Negative Influence

We usually do a digest of all the juicy data from the exit polls on primary nights. But tonight one datum matters most: When voters made up their mind, and who they voted for once they did. Since Hillary Clinton went sort-of negative on Barack Obama in the past week, she should see the fruits of her labor among voters who decided in the past seven days. Instead, she got sour grapes.  

Clinton’s negative attacks were designed to prevent Obama from capitalizing on any momentum he gained from eight consecutive wins on Feb. 9 and 12. But they didn’t work. According to CNN’s exit polls , 27 percent of Democratic voters made up their minds since the Potomac primary one week ago, and the majority of them—58 percent—favored Obama. Compare that to the 26 percent who made up their minds in “the past month” (but also, assumedly, before the past week). They favored Obama 66 percent to 31 percent for Clinton.

The eight-point differential between the two blocs is the metric of interest. Exit polls are notoriously flimsy, but it’s safe to assume that some of that eight-point drop is because of Clinton’s debate-baiting ads and plagiarism accusations . But it probably amounted to only a 2 percent decline in the overall vote tally. That won’t even a form a ripple in the nomination ocean—especially when delegates are allotted proportionally.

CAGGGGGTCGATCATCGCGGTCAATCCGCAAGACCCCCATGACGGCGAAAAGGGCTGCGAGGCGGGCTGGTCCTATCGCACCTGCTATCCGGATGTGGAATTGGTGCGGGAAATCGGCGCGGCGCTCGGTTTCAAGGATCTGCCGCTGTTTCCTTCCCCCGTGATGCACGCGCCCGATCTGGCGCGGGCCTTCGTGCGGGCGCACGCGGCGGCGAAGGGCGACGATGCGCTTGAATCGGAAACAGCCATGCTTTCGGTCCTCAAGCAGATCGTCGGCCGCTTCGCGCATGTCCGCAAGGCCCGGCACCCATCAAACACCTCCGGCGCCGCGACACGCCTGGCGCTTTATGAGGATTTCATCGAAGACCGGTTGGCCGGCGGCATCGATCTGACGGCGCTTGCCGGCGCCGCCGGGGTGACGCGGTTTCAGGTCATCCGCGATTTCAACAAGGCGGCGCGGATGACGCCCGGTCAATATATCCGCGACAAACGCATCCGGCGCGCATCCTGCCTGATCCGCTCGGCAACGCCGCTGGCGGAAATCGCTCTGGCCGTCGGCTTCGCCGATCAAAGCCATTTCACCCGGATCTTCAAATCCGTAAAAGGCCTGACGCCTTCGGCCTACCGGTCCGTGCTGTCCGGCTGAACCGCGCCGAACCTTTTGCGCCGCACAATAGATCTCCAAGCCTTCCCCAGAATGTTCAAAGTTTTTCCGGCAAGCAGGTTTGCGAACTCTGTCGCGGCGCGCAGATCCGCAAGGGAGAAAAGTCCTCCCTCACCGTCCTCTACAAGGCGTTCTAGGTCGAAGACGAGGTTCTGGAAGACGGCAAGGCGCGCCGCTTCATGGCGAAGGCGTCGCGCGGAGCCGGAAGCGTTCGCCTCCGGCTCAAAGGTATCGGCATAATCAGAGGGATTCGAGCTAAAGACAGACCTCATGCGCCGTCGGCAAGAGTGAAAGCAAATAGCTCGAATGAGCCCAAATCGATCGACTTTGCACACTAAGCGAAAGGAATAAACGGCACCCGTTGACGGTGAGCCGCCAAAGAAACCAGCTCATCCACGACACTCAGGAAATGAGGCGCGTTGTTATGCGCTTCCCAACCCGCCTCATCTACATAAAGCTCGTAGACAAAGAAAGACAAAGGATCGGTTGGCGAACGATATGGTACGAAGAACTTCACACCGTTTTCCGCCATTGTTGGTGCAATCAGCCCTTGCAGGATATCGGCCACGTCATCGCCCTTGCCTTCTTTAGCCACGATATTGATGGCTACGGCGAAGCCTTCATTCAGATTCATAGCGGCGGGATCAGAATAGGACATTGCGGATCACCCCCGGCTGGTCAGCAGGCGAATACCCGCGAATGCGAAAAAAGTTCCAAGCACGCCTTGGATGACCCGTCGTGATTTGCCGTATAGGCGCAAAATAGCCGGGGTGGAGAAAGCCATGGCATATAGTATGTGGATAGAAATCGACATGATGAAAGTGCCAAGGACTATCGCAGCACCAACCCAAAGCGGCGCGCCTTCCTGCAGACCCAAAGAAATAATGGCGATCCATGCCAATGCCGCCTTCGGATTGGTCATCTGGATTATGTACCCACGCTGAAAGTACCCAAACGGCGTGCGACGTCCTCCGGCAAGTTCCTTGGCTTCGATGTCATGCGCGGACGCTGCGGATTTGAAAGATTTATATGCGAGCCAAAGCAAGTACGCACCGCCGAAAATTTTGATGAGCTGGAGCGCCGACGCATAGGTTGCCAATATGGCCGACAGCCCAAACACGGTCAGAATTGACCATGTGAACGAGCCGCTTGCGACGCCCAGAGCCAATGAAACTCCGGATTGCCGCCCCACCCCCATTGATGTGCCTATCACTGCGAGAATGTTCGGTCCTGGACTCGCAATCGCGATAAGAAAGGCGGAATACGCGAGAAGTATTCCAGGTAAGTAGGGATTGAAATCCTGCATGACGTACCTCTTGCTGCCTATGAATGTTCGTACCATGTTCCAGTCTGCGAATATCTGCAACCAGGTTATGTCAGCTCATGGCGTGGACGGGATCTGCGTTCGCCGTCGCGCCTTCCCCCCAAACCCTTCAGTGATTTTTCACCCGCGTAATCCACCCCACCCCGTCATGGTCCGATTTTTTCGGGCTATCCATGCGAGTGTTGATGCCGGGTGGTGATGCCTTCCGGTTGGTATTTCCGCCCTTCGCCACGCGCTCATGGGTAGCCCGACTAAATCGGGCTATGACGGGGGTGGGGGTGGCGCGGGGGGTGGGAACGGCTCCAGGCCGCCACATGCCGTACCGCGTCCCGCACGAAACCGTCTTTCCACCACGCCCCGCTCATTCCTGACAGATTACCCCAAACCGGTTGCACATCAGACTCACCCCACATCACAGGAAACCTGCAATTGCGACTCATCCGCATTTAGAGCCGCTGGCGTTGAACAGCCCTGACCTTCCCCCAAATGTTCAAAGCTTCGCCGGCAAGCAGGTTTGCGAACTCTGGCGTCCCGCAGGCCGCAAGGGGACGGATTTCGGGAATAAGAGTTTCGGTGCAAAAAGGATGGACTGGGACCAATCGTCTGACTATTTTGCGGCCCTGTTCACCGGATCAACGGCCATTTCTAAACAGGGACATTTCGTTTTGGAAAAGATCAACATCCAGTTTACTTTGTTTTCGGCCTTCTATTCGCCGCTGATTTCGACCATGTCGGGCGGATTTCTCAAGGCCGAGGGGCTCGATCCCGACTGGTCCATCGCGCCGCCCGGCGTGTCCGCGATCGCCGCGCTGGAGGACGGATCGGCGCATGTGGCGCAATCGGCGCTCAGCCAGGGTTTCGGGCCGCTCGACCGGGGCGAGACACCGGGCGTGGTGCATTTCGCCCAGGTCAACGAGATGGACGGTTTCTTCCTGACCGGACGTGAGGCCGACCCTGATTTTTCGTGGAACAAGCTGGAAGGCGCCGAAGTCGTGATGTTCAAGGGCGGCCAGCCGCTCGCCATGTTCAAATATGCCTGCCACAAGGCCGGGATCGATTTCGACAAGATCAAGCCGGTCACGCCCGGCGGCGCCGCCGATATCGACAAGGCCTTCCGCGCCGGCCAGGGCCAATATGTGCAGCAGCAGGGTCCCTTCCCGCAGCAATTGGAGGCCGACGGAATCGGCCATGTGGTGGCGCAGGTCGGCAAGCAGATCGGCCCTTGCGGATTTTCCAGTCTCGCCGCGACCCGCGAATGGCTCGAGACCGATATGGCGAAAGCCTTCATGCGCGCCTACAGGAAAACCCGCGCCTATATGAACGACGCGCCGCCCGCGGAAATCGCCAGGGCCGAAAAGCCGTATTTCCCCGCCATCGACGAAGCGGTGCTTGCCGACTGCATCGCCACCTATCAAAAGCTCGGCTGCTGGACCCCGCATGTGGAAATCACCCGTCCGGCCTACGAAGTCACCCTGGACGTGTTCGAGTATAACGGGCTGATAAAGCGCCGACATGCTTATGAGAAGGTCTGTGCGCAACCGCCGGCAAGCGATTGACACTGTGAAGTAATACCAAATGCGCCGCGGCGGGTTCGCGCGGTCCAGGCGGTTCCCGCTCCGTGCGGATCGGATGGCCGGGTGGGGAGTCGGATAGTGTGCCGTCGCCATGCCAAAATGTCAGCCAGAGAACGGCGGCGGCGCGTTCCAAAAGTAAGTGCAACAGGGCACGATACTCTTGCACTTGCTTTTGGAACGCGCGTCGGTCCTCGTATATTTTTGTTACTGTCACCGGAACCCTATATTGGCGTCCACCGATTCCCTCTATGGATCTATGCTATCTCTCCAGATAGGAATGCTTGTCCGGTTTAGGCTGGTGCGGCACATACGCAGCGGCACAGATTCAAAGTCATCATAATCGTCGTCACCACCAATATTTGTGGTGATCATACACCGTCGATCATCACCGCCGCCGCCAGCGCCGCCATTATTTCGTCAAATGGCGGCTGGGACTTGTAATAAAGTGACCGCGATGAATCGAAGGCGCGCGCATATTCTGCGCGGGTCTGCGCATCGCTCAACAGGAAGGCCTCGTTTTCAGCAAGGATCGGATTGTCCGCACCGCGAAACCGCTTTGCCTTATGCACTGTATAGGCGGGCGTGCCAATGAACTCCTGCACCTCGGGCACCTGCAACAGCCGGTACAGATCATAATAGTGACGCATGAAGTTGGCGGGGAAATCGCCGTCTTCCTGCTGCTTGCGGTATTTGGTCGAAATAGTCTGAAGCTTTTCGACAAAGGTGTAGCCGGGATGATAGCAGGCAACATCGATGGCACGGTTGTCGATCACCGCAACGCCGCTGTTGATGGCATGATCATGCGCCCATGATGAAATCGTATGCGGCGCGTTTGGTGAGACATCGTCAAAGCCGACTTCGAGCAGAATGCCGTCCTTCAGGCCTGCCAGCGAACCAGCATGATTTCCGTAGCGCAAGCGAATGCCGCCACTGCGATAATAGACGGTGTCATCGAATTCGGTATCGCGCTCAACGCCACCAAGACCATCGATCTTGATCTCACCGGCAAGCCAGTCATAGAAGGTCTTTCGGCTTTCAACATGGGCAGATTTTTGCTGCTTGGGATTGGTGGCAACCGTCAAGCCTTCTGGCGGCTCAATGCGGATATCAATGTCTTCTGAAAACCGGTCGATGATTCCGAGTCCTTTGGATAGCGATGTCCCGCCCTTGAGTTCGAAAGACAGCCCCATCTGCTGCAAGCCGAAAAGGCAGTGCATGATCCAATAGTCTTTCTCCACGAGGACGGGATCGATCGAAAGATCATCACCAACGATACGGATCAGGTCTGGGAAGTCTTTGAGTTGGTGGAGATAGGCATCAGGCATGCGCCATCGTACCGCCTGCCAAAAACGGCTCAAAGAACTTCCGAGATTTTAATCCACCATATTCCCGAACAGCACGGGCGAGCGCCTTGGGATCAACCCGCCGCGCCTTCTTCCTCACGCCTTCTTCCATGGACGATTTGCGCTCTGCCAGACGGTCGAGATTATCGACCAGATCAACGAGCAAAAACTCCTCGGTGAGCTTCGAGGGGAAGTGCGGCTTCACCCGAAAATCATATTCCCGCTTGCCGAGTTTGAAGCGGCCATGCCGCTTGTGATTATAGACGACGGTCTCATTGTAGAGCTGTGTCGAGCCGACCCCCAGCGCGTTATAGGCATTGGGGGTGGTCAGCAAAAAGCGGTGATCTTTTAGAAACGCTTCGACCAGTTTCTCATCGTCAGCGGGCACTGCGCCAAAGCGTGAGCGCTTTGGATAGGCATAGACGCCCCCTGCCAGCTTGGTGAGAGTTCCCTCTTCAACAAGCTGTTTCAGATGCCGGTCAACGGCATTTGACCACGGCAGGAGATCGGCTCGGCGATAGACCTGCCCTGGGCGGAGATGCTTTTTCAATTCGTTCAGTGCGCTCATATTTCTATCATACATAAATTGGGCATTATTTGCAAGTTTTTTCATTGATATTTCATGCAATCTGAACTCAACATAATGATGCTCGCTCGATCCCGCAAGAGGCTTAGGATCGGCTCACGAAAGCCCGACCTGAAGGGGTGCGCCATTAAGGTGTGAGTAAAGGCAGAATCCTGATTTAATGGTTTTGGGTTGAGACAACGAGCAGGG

Tonight, Clinton’s campaign learned that slightly negative attacks aren’t enough to derail Obamamentum . And if it didn’t stop him pre-Wisconsin, it sure as hell isn’t going to stop him afterward. Clinton tried being nice in the lead-up to Super Tuesday—it didn’t work. Leading up to tonight, Clinton tried being stern in the lead up to Wisconsin—and it still didn’t work. The only option left is all-out negativity.

That’s not a tasty choice. An eight-point hit among 27 percent of voters isn’t enough of an impact for Clinton to justify tearing down the (gulp) likely Democratic nominee and ruining her own political legacy. If Clinton really thrashes Obama over the next two weeks, she may drain enough support to win Ohio and Texas, and therefore the nomination. But in the meantime she’ll probably weaken her own chances in the general election. Swing voters don’t like negative politicians—especially those who take down members of their own party. And last we checked, swing voters like John McCain.